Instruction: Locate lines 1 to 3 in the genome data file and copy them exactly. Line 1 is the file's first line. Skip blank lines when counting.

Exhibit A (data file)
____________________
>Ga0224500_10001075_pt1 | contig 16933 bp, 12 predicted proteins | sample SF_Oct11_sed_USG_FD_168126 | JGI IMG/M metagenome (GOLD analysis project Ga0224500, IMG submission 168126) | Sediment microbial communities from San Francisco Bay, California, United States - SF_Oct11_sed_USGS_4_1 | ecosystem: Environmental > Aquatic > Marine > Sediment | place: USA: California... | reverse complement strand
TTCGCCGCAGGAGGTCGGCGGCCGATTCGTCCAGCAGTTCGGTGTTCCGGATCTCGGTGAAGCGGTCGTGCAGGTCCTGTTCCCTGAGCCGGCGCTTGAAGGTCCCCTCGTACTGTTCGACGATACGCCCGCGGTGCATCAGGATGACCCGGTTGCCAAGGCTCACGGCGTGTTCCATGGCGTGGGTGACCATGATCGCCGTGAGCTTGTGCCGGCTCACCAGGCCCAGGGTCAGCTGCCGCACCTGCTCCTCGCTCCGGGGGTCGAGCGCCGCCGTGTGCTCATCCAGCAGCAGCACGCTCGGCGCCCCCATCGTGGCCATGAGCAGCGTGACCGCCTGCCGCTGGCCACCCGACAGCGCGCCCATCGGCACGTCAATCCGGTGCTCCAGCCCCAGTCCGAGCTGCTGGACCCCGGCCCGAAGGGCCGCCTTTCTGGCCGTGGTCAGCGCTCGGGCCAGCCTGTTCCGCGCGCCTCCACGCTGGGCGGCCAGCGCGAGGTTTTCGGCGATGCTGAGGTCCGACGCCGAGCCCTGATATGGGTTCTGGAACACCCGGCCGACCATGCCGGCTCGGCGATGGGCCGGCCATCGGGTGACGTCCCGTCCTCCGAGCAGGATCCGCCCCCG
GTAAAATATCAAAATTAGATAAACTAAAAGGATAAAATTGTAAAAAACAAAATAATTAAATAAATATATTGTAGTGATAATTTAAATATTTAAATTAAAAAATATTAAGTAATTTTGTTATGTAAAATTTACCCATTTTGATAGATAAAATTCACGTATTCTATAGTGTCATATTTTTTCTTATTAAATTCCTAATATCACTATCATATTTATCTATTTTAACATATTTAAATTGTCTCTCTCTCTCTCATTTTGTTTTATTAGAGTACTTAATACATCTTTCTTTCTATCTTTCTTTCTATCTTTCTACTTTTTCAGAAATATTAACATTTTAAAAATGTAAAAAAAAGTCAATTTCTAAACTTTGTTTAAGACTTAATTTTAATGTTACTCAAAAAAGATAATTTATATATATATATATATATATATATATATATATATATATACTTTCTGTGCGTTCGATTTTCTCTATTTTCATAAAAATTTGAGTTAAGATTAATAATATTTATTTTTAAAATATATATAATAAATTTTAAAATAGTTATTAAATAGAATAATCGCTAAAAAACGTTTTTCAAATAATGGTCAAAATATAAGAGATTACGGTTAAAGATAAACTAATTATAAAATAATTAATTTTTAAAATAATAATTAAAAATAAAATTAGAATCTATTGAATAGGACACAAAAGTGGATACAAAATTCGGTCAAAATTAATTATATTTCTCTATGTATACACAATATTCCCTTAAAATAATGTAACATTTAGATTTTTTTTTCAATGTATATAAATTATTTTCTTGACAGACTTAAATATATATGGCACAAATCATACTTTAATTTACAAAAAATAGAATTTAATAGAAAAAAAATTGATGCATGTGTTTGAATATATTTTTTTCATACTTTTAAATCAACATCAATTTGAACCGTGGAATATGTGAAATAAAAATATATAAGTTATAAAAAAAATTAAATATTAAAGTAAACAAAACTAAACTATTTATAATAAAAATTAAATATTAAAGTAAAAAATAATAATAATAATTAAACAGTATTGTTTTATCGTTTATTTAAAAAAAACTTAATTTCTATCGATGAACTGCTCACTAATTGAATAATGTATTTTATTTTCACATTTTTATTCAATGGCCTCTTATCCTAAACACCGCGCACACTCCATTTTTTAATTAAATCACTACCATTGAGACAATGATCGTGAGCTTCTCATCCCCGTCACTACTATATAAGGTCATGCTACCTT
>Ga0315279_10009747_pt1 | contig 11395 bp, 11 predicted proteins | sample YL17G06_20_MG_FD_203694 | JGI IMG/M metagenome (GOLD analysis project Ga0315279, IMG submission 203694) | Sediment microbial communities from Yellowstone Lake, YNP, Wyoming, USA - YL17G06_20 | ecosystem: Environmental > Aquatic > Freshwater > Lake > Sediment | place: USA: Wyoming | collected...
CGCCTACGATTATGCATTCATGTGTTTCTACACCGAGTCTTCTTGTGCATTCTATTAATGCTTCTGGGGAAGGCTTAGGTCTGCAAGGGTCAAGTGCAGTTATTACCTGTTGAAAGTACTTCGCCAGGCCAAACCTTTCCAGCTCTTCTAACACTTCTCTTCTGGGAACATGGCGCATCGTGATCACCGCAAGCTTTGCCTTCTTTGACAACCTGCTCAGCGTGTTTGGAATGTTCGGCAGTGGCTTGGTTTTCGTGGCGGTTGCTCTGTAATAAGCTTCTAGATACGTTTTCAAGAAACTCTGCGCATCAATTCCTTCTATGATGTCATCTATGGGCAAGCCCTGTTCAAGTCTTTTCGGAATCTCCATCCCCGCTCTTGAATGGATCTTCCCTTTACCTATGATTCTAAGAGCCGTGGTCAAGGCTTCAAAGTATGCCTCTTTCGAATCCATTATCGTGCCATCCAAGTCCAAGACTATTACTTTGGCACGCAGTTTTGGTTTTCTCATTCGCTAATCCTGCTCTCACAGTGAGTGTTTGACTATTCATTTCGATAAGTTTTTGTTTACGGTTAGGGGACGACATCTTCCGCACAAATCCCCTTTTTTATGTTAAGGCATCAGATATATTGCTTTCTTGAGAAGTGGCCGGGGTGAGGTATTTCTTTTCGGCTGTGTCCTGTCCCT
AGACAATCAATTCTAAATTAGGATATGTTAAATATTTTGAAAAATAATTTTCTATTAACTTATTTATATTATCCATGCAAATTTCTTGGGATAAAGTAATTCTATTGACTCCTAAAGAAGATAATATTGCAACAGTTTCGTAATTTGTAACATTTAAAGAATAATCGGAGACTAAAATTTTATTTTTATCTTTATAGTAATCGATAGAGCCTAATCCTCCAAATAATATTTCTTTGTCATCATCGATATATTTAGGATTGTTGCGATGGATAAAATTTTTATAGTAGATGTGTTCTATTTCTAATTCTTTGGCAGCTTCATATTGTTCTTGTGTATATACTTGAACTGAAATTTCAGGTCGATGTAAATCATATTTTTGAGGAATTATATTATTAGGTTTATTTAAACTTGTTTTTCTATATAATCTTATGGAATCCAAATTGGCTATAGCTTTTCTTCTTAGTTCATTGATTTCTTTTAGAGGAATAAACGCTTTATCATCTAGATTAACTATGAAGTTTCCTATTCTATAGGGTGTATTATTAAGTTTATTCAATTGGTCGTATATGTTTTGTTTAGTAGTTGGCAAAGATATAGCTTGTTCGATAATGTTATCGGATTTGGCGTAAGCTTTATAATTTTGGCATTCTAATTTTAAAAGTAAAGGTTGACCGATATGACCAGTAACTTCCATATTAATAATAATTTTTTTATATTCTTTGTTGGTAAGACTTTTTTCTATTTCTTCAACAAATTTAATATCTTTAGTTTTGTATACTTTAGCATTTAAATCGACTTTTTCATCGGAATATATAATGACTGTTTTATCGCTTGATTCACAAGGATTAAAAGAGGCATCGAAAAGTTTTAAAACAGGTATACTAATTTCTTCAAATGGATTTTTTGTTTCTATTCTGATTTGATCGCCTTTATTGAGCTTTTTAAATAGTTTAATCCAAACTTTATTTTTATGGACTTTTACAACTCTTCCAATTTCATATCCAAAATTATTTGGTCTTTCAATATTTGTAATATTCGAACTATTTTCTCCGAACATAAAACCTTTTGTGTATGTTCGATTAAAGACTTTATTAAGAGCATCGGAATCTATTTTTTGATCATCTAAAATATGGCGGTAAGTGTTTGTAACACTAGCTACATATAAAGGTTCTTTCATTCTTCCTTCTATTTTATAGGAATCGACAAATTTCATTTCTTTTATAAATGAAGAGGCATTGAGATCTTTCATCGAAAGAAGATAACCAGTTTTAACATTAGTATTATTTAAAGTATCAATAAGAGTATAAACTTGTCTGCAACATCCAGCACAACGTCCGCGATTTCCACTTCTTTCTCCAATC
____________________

>Ga0224500_10001075_pt1 | contig 16933 bp, 12 predicted proteins | sample SF_Oct11_sed_USG_FD_168126 | JGI IMG/M metagenome (GOLD analysis project Ga0224500, IMG submission 168126) | Sediment microbial communities from San Francisco Bay, California, United States - SF_Oct11_sed_USGS_4_1 | ecosystem: Environmental > Aquatic > Marine > Sediment | place: USA: California... | reverse complement strand
TTCGCCGCAGGAGGTCGGCGGCCGATTCGTCCAGCAGTTCGGTGTTCCGGATCTCGGTGAAGCGGTCGTGCAGGTCCTGTTCCCTGAGCCGGCGCTTGAAGGTCCCCTCGTACTGTTCGACGATACGCCCGCGGTGCATCAGGATGACCCGGTTGCCAAGGCTCACGGCGTGTTCCATGGCGTGGGTGACCATGATCGCCGTGAGCTTGTGCCGGCTCACCAGGCCCAGGGTCAGCTGCCGCACCTGCTCCTCGCTCCGGGGGTCGAGCGCCGCCGTGTGCTCATCCAGCAGCAGCACGCTCGGCGCCCCCATCGTGGCCATGAGCAGCGTGACCGCCTGCCGCTGGCCACCCGACAGCGCGCCCATCGGCACGTCAATCCGGTGCTCCAGCCCCAGTCCGAGCTGCTGGACCCCGGCCCGAAGGGCCGCCTTTCTGGCCGTGGTCAGCGCTCGGGCCAGCCTGTTCCGCGCGCCTCCACGCTGGGCGGCCAGCGCGAGGTTTTCGGCGATGCTGAGGTCCGACGCCGAGCCCTGATATGGGTTCTGGAACACCCGGCCGACCATGCCGGCTCGGCGATGGGCCGGCCATCGGGTGACGTCCCGTCCTCCGAGCAGGATCCGCCCCCG
GTAAAATATCAAAATTAGATAAACTAAAAGGATAAAATTGTAAAAAACAAAATAATTAAATAAATATATTGTAGTGATAATTTAAATATTTAAATTAAAAAATATTAAGTAATTTTGTTATGTAAAATTTACCCATTTTGATAGATAAAATTCACGTATTCTATAGTGTCATATTTTTTCTTATTAAATTCCTAATATCACTATCATATTTATCTATTTTAACATATTTAAATTGTCTCTCTCTCTCTCATTTTGTTTTATTAGAGTACTTAATACATCTTTCTTTCTATCTTTCTTTCTATCTTTCTACTTTTTCAGAAATATTAACATTTTAAAAATGTAAAAAAAAGTCAATTTCTAAACTTTGTTTAAGACTTAATTTTAATGTTACTCAAAAAAGATAATTTATATATATATATATATATATATATATATATATATATATACTTTCTGTGCGTTCGATTTTCTCTATTTTCATAAAAATTTGAGTTAAGATTAATAATATTTATTTTTAAAATATATATAATAAATTTTAAAATAGTTATTAAATAGAATAATCGCTAAAAAACGTTTTTCAAATAATGGTCAAAATATAAGAGATTACGGTTAAAGATAAACTAATTATAAAATAATTAATTTTTAAAATAATAATTAAAAATAAAATTAGAATCTATTGAATAGGACACAAAAGTGGATACAAAATTCGGTCAAAATTAATTATATTTCTCTATGTATACACAATATTCCCTTAAAATAATGTAACATTTAGATTTTTTTTTCAATGTATATAAATTATTTTCTTGACAGACTTAAATATATATGGCACAAATCATACTTTAATTTACAAAAAATAGAATTTAATAGAAAAAAAATTGATGCATGTGTTTGAATATATTTTTTTCATACTTTTAAATCAACATCAATTTGAACCGTGGAATATGTGAAATAAAAATATATAAGTTATAAAAAAAATTAAATATTAAAGTAAACAAAACTAAACTATTTATAATAAAAATTAAATATTAAAGTAAAAAATAATAATAATAATTAAACAGTATTGTTTTATCGTTTATTTAAAAAAAACTTAATTTCTATCGATGAACTGCTCACTAATTGAATAATGTATTTTATTTTCACATTTTTATTCAATGGCCTCTTATCCTAAACACCGCGCACACTCCATTTTTTAATTAAATCACTACCATTGAGACAATGATCGTGAGCTTCTCATCCCCGTCACTACTATATAAGGTCATGCTACCTT